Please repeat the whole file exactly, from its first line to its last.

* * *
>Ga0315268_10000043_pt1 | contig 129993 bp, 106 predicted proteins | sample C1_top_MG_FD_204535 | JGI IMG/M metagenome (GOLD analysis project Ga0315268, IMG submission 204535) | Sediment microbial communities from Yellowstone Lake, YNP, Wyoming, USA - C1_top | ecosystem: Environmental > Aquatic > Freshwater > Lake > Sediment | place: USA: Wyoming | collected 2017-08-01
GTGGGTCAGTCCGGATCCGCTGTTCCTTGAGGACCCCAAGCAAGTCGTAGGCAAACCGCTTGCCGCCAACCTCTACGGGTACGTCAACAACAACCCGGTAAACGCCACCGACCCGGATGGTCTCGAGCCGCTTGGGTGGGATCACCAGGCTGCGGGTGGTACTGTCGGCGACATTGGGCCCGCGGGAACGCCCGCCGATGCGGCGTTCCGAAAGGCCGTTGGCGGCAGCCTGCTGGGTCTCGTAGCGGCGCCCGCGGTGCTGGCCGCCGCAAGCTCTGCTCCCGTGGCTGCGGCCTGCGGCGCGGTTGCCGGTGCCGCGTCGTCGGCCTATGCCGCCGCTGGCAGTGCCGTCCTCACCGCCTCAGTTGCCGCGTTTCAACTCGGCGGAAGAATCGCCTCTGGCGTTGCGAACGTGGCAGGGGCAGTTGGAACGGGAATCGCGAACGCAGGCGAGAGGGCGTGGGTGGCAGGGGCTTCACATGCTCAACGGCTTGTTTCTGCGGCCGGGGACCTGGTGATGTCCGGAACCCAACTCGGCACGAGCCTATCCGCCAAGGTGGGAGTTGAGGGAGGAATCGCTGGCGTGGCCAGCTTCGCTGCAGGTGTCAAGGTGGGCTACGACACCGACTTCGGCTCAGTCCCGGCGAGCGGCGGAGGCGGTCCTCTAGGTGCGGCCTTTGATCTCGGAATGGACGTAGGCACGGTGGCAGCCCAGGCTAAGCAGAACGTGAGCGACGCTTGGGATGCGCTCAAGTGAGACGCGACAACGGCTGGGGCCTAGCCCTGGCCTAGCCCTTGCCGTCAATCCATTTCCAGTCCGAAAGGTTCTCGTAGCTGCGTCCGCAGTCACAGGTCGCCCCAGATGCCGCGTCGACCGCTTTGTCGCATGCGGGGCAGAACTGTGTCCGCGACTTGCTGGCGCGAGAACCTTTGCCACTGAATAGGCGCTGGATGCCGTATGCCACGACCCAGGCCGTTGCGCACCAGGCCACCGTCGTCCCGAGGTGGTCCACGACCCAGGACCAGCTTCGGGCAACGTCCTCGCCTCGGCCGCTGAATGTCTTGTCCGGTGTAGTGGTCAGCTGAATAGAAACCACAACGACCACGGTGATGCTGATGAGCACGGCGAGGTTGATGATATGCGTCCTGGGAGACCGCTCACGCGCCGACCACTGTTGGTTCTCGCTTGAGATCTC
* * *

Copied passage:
>Ga0315268_10000043_pt1 | contig 129993 bp, 106 predicted proteins | sample C1_top_MG_FD_204535 | JGI IMG/M metagenome (GOLD analysis project Ga0315268, IMG submission 204535) | Sediment microbial communities from Yellowstone Lake, YNP, Wyoming, USA - C1_top | ecosystem: Environmental > Aquatic > Freshwater > Lake > Sediment | place: USA: Wyoming | collected 2017-08-01
GTGGGTCAGTCCGGATCCGCTGTTCCTTGAGGACCCCAAGCAAGTCGTAGGCAAACCGCTTGCCGCCAACCTCTACGGGTACGTCAACAACAACCCGGTAAACGCCACCGACCCGGATGGTCTCGAGCCGCTTGGGTGGGATCACCAGGCTGCGGGTGGTACTGTCGGCGACATTGGGCCCGCGGGAACGCCCGCCGATGCGGCGTTCCGAAAGGCCGTTGGCGGCAGCCTGCTGGGTCTCGTAGCGGCGCCCGCGGTGCTGGCCGCCGCAAGCTCTGCTCCCGTGGCTGCGGCCTGCGGCGCGGTTGCCGGTGCCGCGTCGTCGGCCTATGCCGCCGCTGGCAGTGCCGTCCTCACCGCCTCAGTTGCCGCGTTTCAACTCGGCGGAAGAATCGCCTCTGGCGTTGCGAACGTGGCAGGGGCAGTTGGAACGGGAATCGCGAACGCAGGCGAGAGGGCGTGGGTGGCAGGGGCTTCACATGCTCAACGGCTTGTTTCTGCGGCCGGGGACCTGGTGATGTCCGGAACCCAACTCGGCACGAGCCTATCCGCCAAGGTGGGAGTTGAGGGAGGAATCGCTGGCGTGGCCAGCTTCGCTGCAGGTGTCAAGGTGGGCTACGACACCGACTTCGGCTCAGTCCCGGCGAGCGGCGGAGGCGGTCCTCTAGGTGCGGCCTTTGATCTCGGAATGGACGTAGGCACGGTGGCAGCCCAGGCTAAGCAGAACGTGAGCGACGCTTGGGATGCGCTCAAGTGAGACGCGACAACGGCTGGGGCCTAGCCCTGGCCTAGCCCTTGCCGTCAATCCATTTCCAGTCCGAAAGGTTCTCGTAGCTGCGTCCGCAGTCACAGGTCGCCCCAGATGCCGCGTCGACCGCTTTGTCGCATGCGGGGCAGAACTGTGTCCGCGACTTGCTGGCGCGAGAACCTTTGCCACTGAATAGGCGCTGGATGCCGTATGCCACGACCCAGGCCGTTGCGCACCAGGCCACCGTCGTCCCGAGGTGGTCCACGACCCAGGACCAGCTTCGGGCAACGTCCTCGCCTCGGCCGCTGAATGTCTTGTCCGGTGTAGTGGTCAGCTGAATAGAAACCACAACGACCACGGTGATGCTGATGAGCACGGCGAGGTTGATGATATGCGTCCTGGGAGACCGCTCACGCGCCGACCACTGTTGGTTCTCGCTTGAGATCTC